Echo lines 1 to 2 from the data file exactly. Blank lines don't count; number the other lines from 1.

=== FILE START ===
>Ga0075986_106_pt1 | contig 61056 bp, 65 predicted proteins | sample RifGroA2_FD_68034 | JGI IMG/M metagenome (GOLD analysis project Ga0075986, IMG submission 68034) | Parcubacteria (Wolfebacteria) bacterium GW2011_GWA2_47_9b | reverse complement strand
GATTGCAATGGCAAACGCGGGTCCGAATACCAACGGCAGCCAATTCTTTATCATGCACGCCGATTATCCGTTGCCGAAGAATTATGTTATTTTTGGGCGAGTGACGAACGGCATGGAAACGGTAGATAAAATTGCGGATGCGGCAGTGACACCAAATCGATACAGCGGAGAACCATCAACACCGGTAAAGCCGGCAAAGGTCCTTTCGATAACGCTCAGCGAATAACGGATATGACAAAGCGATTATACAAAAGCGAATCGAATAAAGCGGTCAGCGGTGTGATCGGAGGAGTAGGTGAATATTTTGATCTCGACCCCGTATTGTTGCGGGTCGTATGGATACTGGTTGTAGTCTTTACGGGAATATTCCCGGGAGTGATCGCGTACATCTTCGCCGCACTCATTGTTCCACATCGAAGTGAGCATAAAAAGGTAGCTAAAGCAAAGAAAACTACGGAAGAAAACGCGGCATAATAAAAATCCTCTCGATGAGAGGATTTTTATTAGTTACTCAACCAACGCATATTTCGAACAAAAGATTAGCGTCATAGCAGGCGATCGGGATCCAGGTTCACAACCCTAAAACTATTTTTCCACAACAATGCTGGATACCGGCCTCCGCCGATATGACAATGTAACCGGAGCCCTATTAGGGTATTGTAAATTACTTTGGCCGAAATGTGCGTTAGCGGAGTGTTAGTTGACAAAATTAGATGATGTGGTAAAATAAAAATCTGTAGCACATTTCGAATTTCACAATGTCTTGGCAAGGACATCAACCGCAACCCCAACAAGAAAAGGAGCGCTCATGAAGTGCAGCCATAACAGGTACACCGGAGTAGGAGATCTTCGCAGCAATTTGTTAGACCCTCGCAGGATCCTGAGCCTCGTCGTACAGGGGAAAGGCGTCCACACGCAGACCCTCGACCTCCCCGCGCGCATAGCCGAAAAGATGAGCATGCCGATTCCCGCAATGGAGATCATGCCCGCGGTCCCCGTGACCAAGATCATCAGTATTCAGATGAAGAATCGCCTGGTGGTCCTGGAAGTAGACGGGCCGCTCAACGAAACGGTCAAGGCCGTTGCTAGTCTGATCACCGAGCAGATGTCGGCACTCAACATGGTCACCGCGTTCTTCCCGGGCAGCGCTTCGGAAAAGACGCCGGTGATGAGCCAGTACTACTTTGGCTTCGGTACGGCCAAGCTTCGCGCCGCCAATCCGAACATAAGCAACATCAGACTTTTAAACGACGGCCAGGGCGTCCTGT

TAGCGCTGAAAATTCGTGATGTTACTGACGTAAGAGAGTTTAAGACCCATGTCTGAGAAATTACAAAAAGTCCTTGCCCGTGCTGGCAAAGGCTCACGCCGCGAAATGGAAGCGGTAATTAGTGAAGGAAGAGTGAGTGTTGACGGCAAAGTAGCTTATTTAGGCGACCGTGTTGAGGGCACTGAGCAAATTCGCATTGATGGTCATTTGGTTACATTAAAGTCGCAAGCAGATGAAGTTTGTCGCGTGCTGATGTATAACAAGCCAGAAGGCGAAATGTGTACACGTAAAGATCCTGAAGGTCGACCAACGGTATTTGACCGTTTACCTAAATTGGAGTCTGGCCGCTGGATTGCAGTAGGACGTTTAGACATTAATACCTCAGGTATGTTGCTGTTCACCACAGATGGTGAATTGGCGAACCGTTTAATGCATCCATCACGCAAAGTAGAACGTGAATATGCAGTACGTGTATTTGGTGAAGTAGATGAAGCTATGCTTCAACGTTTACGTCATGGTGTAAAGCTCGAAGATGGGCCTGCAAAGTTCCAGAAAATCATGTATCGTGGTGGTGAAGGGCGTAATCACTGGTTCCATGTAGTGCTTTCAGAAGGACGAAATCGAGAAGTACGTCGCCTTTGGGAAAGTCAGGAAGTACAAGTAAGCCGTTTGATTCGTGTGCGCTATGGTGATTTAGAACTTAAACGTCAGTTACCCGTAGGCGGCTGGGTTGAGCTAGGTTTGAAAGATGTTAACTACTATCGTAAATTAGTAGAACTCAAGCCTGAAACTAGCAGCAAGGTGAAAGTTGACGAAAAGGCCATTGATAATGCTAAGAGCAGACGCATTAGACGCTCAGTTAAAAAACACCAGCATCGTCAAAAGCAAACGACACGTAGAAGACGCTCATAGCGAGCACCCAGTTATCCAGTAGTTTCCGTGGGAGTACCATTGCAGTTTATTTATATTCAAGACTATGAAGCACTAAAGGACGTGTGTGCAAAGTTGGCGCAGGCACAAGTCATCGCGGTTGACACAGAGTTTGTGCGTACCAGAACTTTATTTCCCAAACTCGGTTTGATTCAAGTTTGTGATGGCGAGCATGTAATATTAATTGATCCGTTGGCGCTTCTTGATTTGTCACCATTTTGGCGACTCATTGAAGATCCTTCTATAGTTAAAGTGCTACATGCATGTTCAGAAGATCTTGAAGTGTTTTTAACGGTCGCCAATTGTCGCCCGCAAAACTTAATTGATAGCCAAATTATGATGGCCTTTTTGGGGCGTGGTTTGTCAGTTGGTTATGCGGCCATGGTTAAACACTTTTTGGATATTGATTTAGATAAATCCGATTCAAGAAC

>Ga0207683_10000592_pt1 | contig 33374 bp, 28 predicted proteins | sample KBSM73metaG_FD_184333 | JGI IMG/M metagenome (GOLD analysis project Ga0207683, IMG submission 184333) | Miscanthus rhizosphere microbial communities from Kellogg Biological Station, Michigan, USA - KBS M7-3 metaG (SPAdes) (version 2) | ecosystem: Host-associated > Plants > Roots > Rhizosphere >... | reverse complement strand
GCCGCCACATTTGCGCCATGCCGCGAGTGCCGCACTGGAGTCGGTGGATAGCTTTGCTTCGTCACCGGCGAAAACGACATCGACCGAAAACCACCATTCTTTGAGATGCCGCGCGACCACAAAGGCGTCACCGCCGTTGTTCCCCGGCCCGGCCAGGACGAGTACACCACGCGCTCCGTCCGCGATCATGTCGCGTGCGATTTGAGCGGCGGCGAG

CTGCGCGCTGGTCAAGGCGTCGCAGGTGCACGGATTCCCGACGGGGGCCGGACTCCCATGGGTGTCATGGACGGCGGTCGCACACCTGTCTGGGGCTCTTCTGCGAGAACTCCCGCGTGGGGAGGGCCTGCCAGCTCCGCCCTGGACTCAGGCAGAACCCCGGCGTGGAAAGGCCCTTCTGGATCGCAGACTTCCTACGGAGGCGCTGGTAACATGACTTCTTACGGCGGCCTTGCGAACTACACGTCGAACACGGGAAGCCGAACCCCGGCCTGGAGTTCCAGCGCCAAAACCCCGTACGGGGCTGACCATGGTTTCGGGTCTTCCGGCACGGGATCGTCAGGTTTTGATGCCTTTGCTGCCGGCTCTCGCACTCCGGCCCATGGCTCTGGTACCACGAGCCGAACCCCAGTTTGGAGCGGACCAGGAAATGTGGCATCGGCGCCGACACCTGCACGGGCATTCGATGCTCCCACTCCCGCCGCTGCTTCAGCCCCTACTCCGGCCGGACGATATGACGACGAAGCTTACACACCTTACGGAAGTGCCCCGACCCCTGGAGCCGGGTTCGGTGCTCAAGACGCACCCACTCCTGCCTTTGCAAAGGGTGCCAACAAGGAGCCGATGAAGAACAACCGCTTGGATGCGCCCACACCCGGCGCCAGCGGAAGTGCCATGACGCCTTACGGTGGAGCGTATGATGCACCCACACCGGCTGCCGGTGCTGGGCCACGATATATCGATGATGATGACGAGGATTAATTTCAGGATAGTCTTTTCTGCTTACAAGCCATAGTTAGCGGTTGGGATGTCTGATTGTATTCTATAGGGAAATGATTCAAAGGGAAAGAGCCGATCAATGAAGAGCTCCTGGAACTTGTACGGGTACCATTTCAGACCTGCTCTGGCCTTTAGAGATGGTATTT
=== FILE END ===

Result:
>Ga0075986_106_pt1 | contig 61056 bp, 65 predicted proteins | sample RifGroA2_FD_68034 | JGI IMG/M metagenome (GOLD analysis project Ga0075986, IMG submission 68034) | Parcubacteria (Wolfebacteria) bacterium GW2011_GWA2_47_9b | reverse complement strand
GATTGCAATGGCAAACGCGGGTCCGAATACCAACGGCAGCCAATTCTTTATCATGCACGCCGATTATCCGTTGCCGAAGAATTATGTTATTTTTGGGCGAGTGACGAACGGCATGGAAACGGTAGATAAAATTGCGGATGCGGCAGTGACACCAAATCGATACAGCGGAGAACCATCAACACCGGTAAAGCCGGCAAAGGTCCTTTCGATAACGCTCAGCGAATAACGGATATGACAAAGCGATTATACAAAAGCGAATCGAATAAAGCGGTCAGCGGTGTGATCGGAGGAGTAGGTGAATATTTTGATCTCGACCCCGTATTGTTGCGGGTCGTATGGATACTGGTTGTAGTCTTTACGGGAATATTCCCGGGAGTGATCGCGTACATCTTCGCCGCACTCATTGTTCCACATCGAAGTGAGCATAAAAAGGTAGCTAAAGCAAAGAAAACTACGGAAGAAAACGCGGCATAATAAAAATCCTCTCGATGAGAGGATTTTTATTAGTTACTCAACCAACGCATATTTCGAACAAAAGATTAGCGTCATAGCAGGCGATCGGGATCCAGGTTCACAACCCTAAAACTATTTTTCCACAACAATGCTGGATACCGGCCTCCGCCGATATGACAATGTAACCGGAGCCCTATTAGGGTATTGTAAATTACTTTGGCCGAAATGTGCGTTAGCGGAGTGTTAGTTGACAAAATTAGATGATGTGGTAAAATAAAAATCTGTAGCACATTTCGAATTTCACAATGTCTTGGCAAGGACATCAACCGCAACCCCAACAAGAAAAGGAGCGCTCATGAAGTGCAGCCATAACAGGTACACCGGAGTAGGAGATCTTCGCAGCAATTTGTTAGACCCTCGCAGGATCCTGAGCCTCGTCGTACAGGGGAAAGGCGTCCACACGCAGACCCTCGACCTCCCCGCGCGCATAGCCGAAAAGATGAGCATGCCGATTCCCGCAATGGAGATCATGCCCGCGGTCCCCGTGACCAAGATCATCAGTATTCAGATGAAGAATCGCCTGGTGGTCCTGGAAGTAGACGGGCCGCTCAACGAAACGGTCAAGGCCGTTGCTAGTCTGATCACCGAGCAGATGTCGGCACTCAACATGGTCACCGCGTTCTTCCCGGGCAGCGCTTCGGAAAAGACGCCGGTGATGAGCCAGTACTACTTTGGCTTCGGTACGGCCAAGCTTCGCGCCGCCAATCCGAACATAAGCAACATCAGACTTTTAAACGACGGCCAGGGCGTCCTGT